Well, I wish all of ya'll well in the future because the new stuff sold here in the US is crap for the most part and Americans are dumb enough to just take it without protest. "Can I have another sir?". Get a year or two out of a new refrigerator and set it out on the curb when the mother-board fries. Go buy another.

Quoting zanl188 (Reply 2):
I own a ten year old house, still has the original appliances. GE fridge, dishwasher, and stove. Whirlpool washer/dryer.

For heavens sake hang on to them until they die! Find an old repairman who knows how to work on them and they will last forever. Nowadays the young repair-droids have never even seen an old machine before. They are taught to tell you the parts are now NLA and you just need to throw it out and buy new. Of course, they don't mention that the new trash cannot be repaired at all if it craps-out!

Quoting ManuCH (Reply 4):
Nobody would dare to open those things themselves.

Well, there are a lot of the old designs that were fairly complicated---at least you needed some mechanical experience to work on them. The old Maytags were very simple which is why they lasted forever. All you had to do to change the belts was lean the machine back against the wall behind it and reach under the bottom of the machine. You could change them by hand. Don't even need a screw-driver.  
Quoting Superfly (Reply 5):
Most of our appliances lasted forever

Yes, those were the days   

Quoting Superfly (Reply 5):
It was an old Sears

Likely an old belt-drive built for Sears by Whirlpool (back when Whirlpool's were great machines!).

Quoting Superfly (Reply 5):
Even the dishwasher

THAT is an old Hobart-built Kitchen Aid! Those are the best dishwashers EVER and anyone who says their's needs replacing either has a repair issue or their machine needs refurbishment.
NOTHING new on the market cleans and dries like that at any price---bar none!
Those were the "Hurricane in a Box" machines. They were loud because they used WATER! What a concept!     
Quoting Dreadnought (Reply 6):
The Miele washer and dryer in my parents' house in Switzerland were delivered in 1962, and worked flawlessly for over 40 years until they were replaced about 10 years ago. The "new" units are already falling apart and ready to be replaced.

It's a shame. Miele is no different these days. I think they make the best imported dishwashers for the American market. They just take take forever to do a cycle because our Government is forcing the manufacturers to use less and less water at the expense of sacrificing performance. Duh! I bought an expensive as hell Miele upright vacuum cleaner a few years ago and really like it. It is a bit cumbersome and heavy to use yet does a good job. We'll see how long it lasts.
Quoting Dreadnought (Reply 6):
It's called "built-in obsolescence", and it's where the manufacturer makes sure that you are back on the market for a new unit after a few years, rather than vanish for a generation or two.

Yes, and it is damned annoying.   The thing that has really changed with time is that the large companies who now manufacture most brands under the GE or Whirlpool label depend on Americans who remember how their parents machines lasted forever. They are counting on people to buy their NEW crap based on previous experience with the brand. What the customer is now discovering is that there is no point in buying a more expensive unit because the added price no longer buys a higher level of quality. The name Whirlpool and GE no longer stand for quality.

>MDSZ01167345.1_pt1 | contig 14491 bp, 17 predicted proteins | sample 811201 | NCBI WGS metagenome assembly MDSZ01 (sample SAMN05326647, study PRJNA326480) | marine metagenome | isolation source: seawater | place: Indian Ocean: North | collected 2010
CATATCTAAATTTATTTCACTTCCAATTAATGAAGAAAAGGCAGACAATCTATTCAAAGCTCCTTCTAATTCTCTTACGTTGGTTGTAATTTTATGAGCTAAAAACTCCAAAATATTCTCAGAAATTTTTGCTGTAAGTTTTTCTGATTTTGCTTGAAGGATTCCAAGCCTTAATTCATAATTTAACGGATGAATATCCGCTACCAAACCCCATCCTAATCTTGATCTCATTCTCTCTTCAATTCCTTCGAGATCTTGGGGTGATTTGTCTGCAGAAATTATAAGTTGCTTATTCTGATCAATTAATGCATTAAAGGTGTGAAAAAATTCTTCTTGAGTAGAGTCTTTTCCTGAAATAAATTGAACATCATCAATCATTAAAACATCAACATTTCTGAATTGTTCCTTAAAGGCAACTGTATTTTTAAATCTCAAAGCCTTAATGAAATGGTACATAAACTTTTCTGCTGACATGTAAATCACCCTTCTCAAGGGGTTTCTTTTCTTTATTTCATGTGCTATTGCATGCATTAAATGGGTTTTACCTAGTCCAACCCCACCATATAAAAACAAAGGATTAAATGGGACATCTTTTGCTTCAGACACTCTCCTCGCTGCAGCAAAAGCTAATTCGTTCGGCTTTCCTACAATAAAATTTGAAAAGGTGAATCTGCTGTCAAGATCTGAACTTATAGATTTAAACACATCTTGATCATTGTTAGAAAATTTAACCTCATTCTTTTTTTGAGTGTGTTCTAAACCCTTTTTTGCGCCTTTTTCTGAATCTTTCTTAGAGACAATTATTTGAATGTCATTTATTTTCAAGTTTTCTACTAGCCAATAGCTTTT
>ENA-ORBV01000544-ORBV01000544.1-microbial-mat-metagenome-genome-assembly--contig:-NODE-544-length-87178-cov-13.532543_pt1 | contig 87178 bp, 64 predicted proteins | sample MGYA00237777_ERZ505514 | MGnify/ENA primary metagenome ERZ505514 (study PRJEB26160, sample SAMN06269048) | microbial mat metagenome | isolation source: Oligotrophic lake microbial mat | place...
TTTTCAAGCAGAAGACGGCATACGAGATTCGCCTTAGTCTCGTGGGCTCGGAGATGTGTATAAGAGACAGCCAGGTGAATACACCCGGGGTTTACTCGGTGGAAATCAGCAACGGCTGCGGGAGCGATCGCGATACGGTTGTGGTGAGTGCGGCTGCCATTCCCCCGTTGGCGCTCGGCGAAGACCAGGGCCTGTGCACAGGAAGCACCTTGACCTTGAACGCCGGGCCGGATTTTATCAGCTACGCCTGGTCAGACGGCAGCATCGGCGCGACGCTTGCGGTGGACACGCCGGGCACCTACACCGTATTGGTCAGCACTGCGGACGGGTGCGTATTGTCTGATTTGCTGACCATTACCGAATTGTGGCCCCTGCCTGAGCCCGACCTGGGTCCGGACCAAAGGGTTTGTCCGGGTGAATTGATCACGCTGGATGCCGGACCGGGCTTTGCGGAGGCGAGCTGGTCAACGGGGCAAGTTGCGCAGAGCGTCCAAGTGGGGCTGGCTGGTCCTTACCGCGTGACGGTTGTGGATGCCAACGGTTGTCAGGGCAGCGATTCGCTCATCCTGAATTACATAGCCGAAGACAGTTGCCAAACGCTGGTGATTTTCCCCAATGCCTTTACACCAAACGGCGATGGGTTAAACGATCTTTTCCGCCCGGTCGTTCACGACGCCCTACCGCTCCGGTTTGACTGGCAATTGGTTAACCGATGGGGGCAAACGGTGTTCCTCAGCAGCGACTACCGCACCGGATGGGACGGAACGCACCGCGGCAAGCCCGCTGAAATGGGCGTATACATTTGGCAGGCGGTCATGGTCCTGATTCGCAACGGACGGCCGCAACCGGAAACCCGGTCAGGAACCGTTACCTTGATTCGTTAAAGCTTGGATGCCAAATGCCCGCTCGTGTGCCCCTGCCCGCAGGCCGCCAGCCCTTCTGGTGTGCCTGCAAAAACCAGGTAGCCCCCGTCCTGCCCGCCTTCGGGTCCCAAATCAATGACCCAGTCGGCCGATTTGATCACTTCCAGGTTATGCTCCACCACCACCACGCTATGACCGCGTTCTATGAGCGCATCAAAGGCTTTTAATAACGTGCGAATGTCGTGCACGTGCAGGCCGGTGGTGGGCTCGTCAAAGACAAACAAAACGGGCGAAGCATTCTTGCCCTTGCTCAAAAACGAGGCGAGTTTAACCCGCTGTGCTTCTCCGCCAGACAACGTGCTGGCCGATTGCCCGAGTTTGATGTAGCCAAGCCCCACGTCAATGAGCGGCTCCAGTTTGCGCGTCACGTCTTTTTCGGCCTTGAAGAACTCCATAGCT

It's a real shame.
And now we have a big Asian firm called LG that is selling their poorly built plastic crap. They don't even have a service network built-up here yet. I see people at the "big box" appliance stores buying LG crap and I cringe just knowing whats in store for them. Good luck! They will need it!

Quoting Superfly (Reply 7):
What ever happened to the brand Thermador?

They are still around. I have a friend who just bought about 75K worth of their new stuff for his estate kitchen. Half of it was either defective or damaged---new out of the box! Ridiculous!

Quoting NoUFO (Reply 8):
Seems you can't go wrong with Kitchen Aid or Miele appliances.

Sorry to say it but Hobart sold-off their "home" division of Kitchen Aid appliances back in the late eighties to Whirlpool. For the first five years or so Whirlpool did not fool around with them. Then by the mid-ninties they began to cheapen the products just like they did with all the other labels they built for. Now a Kitchen Aid dishwasher is just a Whirlpool with a different label. Plastic crap.
Miele too---ain't what they used to be and never will be again.

Quoting Aesma (Reply 10):
drafting regulations to battle built-in obsolescence and non-repairability,

OMG! Good for them! I don't usually care much for Government interference in the free market yet that sounds like a good thing for consumers--------at least until the manufacturers find a way around it.   

Quoting Aesma (Reply 12):
Another uncle is into really heavy duty washing machines, many meters long ones which wash by the ton, then dry, then iron, then fold and pack clothes or sheets. He doesn't build new ones, but rather modernize old ones and sell them for cheaper than the new ones you can buy from big manufacturers that are extremely expensive. He will replace analog controls by computer ones, etc. He also sells spare parts from salvaged machines, often parts that he doesn't use for his conversions. It's incredible how many clients he has all over the world, looking for such parts for decades old machines, because the manufacturer doesn't want to produce new parts.

I would LOVE to meet him! I also tinker with old appliance restoration in my spare time however not on the level of your uncle.

Quoting ArmitageShanks (Reply 13):
and couldn't be happier.

O.K. Mazel! You will need it!

Quoting ArmitageShanks (Reply 13):
ditched all the old appliances.

Remember who gave you the bad news! You will rue the day you got rid of the old stuff. You will see. Sorry.